Stillwater Considers Surcharge Fee to Fund Burying Electrical Lines Downtown

During an otherwise monotonous Stillwater City Council discussion about renewing gas and electric franchise fees for the year, emerged interesting talks about burying the power lines downtown — for a surcharge fee.

Burying the electrical would take the power poles out of the line of sight in Lowell Park, and in downtown, but it comes at a cost.

A preliminary, rough-cost estimate of burying the electrical lines downtown is about $1.5 million, Stillwater Public Works Director Shawn Sanders told the council.

City staff has been working with Xcel Energy for the last several months to review franchise fees,Stillwater City Attorney Dave Magnuson said. During those conversations, city staff “tried to convince Xcel that they should fund the undergrounding of electrical lines downtown, at their expense.”

But Xcel wouldn’t bite.

“Even though there are a lot of equities connected with (burying the lines), they are just absolutely unwilling to do it,” Magnuson said. “There’s just no legal way to compel them to do it.”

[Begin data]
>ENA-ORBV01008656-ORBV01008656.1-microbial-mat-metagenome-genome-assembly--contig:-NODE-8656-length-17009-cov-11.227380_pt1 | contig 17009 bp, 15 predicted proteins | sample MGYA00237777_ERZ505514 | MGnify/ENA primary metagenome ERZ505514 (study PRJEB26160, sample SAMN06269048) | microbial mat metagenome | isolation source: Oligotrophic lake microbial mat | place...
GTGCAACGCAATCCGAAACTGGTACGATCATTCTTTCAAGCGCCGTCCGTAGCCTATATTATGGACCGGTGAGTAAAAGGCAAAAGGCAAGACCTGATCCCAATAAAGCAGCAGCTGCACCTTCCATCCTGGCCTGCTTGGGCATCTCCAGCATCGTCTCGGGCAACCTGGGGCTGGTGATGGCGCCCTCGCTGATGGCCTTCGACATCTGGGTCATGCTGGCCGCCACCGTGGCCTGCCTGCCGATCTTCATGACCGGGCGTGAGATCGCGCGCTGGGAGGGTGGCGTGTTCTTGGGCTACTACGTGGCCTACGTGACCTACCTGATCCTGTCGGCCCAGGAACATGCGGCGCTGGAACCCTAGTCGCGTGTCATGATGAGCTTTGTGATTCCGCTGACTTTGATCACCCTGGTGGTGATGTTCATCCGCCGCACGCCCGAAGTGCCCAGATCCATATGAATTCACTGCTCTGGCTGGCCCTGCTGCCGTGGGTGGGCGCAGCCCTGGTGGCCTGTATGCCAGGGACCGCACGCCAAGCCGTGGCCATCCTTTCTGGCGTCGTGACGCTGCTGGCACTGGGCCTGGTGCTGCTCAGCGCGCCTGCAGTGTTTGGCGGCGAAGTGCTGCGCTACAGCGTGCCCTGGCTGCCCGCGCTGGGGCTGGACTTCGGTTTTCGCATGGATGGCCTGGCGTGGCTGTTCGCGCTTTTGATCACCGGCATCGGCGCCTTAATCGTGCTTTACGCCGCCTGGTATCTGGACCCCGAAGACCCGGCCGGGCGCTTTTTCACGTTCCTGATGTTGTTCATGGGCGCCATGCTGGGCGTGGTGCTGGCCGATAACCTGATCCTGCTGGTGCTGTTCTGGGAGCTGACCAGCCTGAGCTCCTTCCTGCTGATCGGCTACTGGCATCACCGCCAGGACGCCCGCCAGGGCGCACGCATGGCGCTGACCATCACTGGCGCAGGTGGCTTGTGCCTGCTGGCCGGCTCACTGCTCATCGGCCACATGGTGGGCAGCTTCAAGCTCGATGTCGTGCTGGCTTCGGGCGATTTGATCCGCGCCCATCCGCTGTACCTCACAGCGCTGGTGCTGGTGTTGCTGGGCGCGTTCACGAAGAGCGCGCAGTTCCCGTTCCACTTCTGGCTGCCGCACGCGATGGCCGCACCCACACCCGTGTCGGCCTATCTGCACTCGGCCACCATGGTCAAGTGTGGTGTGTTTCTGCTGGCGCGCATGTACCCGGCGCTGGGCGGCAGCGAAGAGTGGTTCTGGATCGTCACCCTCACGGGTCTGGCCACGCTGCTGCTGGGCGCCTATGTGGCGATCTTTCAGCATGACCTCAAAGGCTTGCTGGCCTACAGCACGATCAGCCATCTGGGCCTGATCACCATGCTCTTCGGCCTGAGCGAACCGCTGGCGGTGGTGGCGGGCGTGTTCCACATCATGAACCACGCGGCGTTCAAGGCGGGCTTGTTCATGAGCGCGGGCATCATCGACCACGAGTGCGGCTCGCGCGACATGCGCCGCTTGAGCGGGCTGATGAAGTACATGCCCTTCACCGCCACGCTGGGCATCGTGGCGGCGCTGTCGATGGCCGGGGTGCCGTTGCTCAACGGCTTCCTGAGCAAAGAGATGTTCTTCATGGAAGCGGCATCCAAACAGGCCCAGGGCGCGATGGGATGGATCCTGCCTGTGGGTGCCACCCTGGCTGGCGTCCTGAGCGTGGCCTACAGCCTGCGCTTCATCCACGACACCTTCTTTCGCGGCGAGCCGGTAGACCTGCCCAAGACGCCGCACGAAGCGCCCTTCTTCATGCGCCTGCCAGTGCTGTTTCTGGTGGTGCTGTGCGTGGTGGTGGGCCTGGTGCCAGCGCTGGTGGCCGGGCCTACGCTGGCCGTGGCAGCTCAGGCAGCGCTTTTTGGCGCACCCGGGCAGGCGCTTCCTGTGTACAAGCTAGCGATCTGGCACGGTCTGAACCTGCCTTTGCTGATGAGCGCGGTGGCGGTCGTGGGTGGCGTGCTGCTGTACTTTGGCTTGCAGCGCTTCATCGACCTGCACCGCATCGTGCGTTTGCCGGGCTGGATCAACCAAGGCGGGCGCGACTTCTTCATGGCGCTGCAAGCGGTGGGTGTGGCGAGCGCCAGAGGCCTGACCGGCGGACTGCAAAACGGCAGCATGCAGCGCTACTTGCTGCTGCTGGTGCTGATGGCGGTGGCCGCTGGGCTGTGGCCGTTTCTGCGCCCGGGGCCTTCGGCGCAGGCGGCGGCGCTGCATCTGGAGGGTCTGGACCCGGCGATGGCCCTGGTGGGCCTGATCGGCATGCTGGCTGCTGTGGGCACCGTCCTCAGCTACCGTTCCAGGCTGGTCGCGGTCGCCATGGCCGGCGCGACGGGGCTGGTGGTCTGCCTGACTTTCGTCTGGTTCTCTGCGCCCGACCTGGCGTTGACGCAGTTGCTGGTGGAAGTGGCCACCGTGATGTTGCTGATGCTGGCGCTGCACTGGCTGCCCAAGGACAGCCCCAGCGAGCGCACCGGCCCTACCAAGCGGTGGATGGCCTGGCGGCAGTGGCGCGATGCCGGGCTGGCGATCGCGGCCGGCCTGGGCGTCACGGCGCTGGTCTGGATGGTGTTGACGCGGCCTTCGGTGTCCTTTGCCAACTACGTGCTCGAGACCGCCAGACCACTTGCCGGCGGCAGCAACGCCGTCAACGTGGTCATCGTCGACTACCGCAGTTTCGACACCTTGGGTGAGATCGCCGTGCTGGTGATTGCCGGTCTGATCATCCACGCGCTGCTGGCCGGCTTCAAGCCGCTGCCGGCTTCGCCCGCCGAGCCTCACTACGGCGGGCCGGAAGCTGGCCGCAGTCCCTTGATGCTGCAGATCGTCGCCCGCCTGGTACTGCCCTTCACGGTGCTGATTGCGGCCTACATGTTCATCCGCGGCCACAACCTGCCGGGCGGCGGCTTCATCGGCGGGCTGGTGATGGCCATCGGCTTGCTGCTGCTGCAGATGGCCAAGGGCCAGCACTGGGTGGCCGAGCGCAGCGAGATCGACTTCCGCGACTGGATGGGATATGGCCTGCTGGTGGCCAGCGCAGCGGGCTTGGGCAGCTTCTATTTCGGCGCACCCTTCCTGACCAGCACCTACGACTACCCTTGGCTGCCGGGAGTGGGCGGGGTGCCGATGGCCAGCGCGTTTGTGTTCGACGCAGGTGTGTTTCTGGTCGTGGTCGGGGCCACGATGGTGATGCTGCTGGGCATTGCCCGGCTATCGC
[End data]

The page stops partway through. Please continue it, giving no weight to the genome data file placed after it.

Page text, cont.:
One possible way to fund the undergrounding  of electrical lines is through a city-requested surcharge option that could add up to a $4.50 per month surcharge to residential properties for up to five years. The monthly surcharge could be as high as four times that amount for “large commercial rate payers.”

“That (surcharge) would generate enough money to pay for the under grounding of the electricity on Water Street,” Magnuson said. “You have the option to consider in the future. It is not part of this franchise fee — nothing is changing, but the option is available to you.”

“I personally think it’s an absolutely fantastic idea,” Council Member Tom Weidner said. “Start with a good foundation and go from there.”

Stillwater Mayor Ted Kozlowski agreed.

“Ever since Council Member (Mike) Polehna pointed those lines out to me, it’s all I see down there,” Kozlowski said. “It’s terrible.”

The Council did not take any action on the surcharge fees.

City staff was directed to continue working with Xcel to fine tune the costs associated with burying the electrical lines, and look at funding options through surcharges and city coffers. The council will take up the discussion at a later date.


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